MENTAL HEALTH, CORONAVIRUS

Healthy Grieving Techniques

September 03, 2020
Rev. Dr. Mark PoindexterRev. Dr. Mark Poindexter

Rev. Dr. Mark Poindexter, Senior Pastor, West Side Christian Church (DOC) 

The day I began writing this blog on heathy grieving techniques during this time of pandemic, an article appeared on the front page of the local newspaper, “The Virginia Pilot.”  The article speaks of what is known as disenfranchised grief.  It is grief that is complicated by factors beyond the loss itself. The article describes the grief of a family that was complicated because they were not able to be with their loved one at the time of his passing. Hence, the bold-typed words “All I can think about is him dying alone.”  With the number of deaths from the virus now over 180,000, this experience is one that many people are having.  Due to the quarantine which the virus has caused, grief for a number of individuals and families has become intensified and its complexity multi-faceted.

The article about COVID patient dying alone. Published in The Virgina Pilot The article about COVID patient dying alone. Published in The Virgina Pilot

The grief brought about by the pandemic, and its complicated nature, is not limited to just that which is experienced because of death. There is the grief which accompanies loss of several different kinds: the loss of employment, the loss of physical contact with others, the loss of routine, possibly the loss of shelter and adequate food, or at least, any certainty of necessities beyond the day. Such losses, likewise, become complex because they can affect our internal sense of worth, our understanding of community, and any felt sense of control over our circumstance, etc. The grief felt in this time is more complex than just that which comes from loss. It can impact, often negatively, how someone understands themselves and the world they live in. The loss itself is difficult enough, the accompanying feelings can seem overwhelming. This is quite possible in our present circumstance.

There are, however, several things we can do to keep from being overwhelmed by our grief.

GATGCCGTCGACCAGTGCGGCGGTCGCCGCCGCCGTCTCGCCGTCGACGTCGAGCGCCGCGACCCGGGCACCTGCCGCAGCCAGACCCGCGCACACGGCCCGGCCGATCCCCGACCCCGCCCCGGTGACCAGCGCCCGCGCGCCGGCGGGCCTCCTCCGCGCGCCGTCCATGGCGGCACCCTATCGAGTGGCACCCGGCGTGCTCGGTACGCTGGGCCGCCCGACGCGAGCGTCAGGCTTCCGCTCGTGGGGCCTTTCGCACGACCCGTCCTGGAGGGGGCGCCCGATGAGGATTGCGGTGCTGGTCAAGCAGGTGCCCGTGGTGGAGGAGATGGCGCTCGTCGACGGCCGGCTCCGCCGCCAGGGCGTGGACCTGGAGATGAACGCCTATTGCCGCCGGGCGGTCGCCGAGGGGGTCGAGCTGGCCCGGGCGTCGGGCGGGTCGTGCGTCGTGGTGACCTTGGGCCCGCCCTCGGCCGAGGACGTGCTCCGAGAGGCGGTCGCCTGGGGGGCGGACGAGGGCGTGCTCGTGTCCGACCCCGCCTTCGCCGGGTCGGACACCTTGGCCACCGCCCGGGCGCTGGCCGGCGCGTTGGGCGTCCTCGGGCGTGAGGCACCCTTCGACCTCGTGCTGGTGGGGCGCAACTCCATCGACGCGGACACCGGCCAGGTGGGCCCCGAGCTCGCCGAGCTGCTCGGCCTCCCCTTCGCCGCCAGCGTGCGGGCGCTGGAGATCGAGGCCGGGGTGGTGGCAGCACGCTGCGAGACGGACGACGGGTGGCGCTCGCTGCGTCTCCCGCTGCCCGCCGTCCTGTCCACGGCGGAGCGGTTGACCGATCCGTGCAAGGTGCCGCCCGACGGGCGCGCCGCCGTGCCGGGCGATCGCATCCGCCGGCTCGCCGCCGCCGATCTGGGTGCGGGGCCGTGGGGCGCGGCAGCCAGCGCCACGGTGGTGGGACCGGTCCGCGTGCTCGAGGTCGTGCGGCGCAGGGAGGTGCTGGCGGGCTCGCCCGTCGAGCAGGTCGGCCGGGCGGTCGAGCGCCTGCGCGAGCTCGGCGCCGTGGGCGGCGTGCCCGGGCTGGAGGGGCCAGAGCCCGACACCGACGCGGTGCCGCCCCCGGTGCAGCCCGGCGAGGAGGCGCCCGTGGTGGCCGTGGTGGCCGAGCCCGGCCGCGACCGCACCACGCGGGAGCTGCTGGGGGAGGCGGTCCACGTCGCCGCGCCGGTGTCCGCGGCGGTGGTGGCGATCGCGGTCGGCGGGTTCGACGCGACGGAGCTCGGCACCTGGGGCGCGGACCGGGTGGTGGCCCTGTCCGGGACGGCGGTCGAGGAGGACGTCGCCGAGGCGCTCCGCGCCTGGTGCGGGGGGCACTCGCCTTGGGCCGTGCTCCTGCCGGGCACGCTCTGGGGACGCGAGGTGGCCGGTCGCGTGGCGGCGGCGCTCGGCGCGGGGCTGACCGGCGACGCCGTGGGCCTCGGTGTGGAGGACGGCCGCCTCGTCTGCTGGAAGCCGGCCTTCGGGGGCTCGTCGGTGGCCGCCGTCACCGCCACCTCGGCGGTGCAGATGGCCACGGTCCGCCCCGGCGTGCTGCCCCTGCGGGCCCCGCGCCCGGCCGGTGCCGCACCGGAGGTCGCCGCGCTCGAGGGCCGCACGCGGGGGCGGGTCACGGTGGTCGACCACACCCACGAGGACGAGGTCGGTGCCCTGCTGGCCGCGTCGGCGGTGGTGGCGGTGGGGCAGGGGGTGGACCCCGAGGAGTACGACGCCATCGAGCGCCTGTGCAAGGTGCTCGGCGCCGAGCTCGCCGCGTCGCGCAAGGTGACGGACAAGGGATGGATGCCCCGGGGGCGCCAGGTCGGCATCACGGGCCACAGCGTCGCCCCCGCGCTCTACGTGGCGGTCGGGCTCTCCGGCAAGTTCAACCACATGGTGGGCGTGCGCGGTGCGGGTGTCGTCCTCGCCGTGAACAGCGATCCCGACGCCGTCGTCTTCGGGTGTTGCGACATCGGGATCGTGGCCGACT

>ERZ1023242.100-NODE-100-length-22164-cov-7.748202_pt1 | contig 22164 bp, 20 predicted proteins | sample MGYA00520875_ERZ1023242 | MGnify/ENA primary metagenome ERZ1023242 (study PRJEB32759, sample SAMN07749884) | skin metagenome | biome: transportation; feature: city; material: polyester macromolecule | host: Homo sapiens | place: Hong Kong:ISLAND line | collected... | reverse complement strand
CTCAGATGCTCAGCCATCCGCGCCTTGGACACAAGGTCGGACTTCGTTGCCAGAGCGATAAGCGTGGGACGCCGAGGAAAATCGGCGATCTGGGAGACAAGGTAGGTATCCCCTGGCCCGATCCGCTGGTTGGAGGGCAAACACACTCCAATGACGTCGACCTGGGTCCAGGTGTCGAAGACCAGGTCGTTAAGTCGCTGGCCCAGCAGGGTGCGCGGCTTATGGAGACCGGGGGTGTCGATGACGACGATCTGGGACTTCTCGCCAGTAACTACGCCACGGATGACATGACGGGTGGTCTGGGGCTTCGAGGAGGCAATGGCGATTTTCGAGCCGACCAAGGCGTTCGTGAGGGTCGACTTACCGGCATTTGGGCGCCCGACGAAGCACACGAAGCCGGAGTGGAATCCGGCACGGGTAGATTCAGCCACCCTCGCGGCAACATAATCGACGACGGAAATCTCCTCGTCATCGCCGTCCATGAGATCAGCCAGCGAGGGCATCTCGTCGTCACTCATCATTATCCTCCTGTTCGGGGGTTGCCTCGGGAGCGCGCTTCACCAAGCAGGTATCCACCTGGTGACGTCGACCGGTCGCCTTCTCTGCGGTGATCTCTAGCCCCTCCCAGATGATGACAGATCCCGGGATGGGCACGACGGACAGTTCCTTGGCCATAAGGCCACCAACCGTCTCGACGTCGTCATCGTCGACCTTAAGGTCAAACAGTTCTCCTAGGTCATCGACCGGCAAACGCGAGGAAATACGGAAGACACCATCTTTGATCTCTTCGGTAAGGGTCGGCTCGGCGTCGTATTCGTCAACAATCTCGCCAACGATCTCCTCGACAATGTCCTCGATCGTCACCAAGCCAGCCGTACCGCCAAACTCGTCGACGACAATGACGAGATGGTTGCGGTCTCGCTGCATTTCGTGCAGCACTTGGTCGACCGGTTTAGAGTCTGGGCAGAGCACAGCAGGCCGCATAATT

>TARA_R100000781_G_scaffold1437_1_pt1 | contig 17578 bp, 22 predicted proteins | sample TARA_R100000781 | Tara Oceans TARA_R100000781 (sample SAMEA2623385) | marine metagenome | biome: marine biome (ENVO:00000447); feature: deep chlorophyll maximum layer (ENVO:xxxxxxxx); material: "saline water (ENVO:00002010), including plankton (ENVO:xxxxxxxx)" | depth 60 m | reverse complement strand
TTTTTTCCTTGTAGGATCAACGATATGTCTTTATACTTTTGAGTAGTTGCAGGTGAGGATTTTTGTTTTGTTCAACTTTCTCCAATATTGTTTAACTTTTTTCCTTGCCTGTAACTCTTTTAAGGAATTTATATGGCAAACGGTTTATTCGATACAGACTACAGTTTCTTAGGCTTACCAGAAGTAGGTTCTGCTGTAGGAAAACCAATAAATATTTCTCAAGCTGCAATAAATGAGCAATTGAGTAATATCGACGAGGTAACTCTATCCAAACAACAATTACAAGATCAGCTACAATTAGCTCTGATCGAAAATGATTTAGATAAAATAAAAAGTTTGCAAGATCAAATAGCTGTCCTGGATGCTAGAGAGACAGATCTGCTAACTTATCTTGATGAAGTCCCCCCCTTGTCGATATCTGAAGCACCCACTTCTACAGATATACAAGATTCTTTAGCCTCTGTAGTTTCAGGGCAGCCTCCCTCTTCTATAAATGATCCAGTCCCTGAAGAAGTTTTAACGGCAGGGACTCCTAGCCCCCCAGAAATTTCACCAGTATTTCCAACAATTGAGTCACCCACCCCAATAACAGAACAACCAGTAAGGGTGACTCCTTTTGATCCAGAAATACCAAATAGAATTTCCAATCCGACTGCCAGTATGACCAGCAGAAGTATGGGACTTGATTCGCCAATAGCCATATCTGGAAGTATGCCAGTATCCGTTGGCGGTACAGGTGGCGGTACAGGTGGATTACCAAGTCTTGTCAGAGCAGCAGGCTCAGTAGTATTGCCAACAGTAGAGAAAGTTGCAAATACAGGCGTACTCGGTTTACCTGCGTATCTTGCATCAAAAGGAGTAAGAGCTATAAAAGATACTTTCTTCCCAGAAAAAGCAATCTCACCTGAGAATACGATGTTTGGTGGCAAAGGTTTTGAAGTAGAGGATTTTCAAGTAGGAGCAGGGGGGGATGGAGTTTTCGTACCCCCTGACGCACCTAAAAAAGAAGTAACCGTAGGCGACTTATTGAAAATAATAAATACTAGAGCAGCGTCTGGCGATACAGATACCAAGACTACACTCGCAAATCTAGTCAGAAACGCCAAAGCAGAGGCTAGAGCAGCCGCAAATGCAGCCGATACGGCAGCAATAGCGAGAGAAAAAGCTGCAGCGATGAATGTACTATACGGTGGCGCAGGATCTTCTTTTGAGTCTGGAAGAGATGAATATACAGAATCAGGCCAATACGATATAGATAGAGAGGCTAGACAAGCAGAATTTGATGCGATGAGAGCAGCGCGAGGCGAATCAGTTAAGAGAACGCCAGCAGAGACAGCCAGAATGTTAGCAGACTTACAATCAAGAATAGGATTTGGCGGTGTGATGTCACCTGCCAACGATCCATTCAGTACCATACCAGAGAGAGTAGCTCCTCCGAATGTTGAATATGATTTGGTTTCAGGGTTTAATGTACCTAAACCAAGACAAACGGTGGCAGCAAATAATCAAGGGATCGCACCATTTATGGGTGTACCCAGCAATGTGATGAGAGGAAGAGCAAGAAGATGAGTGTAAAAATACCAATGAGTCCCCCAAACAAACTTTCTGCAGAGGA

1. Allow yourself to have an outlet for your feelings. Whether it be a friend, a pastor, a counselor, or a group that is focused on different aspects of grief, find someone you can share yourself with. None of us are meant to handle things alone and this is especially true in a time that is strange to all of us. If you try to keep your grief bottled up inside of you, it will still work its way out. It will often do so in ways that are not healthy, such as anger, indifference, or lethargy. A heart-to-heart phone call with a trusted friend or a video visit with a therapist are things that can happen now.

2. Whether it be a journal or in the form of spoken prayer/meditation, each day identify three things or people you are grateful for. You can even do it both in the morning and the evening. Especially when grief is complicated by other matters, you can feel like you are drowning in it.  Taking a few moments to remember what in life is still there to be thankful for will allow you to keep your head above water. It will help you to understand that grief is a part of life, but it is not all of life. Also, in this time when so much of what is happening is beyond your control, you can take time to remember what you can control. Even simple things like keeping your own space clean or remembering to say “thank you” to those who showed you kindness or showing even a single act of kindness toward someone else each day. This helps to remind you that not everything is out of your control.

3. The relationship between body, mind and spirit is extremely important. Thus, in this time of complicated grief it is crucial that you keep physically moving. Exercise your body. Walk.  Bicycle. Do some yard work. Try yoga. Exercise is not meant to be a distraction from your grief, it is one way you are proactively dealing with it. Even in times of grief, thirty minutes a day of focused movement can do wonders for your mental, emotional, and spiritual well-being.

Finally, but maybe most importantly, though your grief is your own, remember that others are grieving in this time too. Your grief in time is a personal journey, but the journey through grief need not be an isolating journey. Indeed we are all in this together.  

Dr. Mark E. Poindexter has been a Disciples pastor since 1989. In addition to his nearly three decades of congregational ministry, he has served both the regional and general church in numerous ways, including a camp counselor/director for 20 years, co-chair of the Indiana Regional Discernment Task Force, Regional Moderator, and a member of the General Board. He was published in Guild Press’ Best Sermons in Indiana and has written numerous articles about the intersection of faith and culture for the religious blog, [D]mergent. Mark served in the United States Marine Corps from 1980-86. He has also run 13 full or half-marathons, completed five triathlons, and rode his bike covering the state of Indiana four times. In addition, Mark has battled severe depression and is a suicide survivor.

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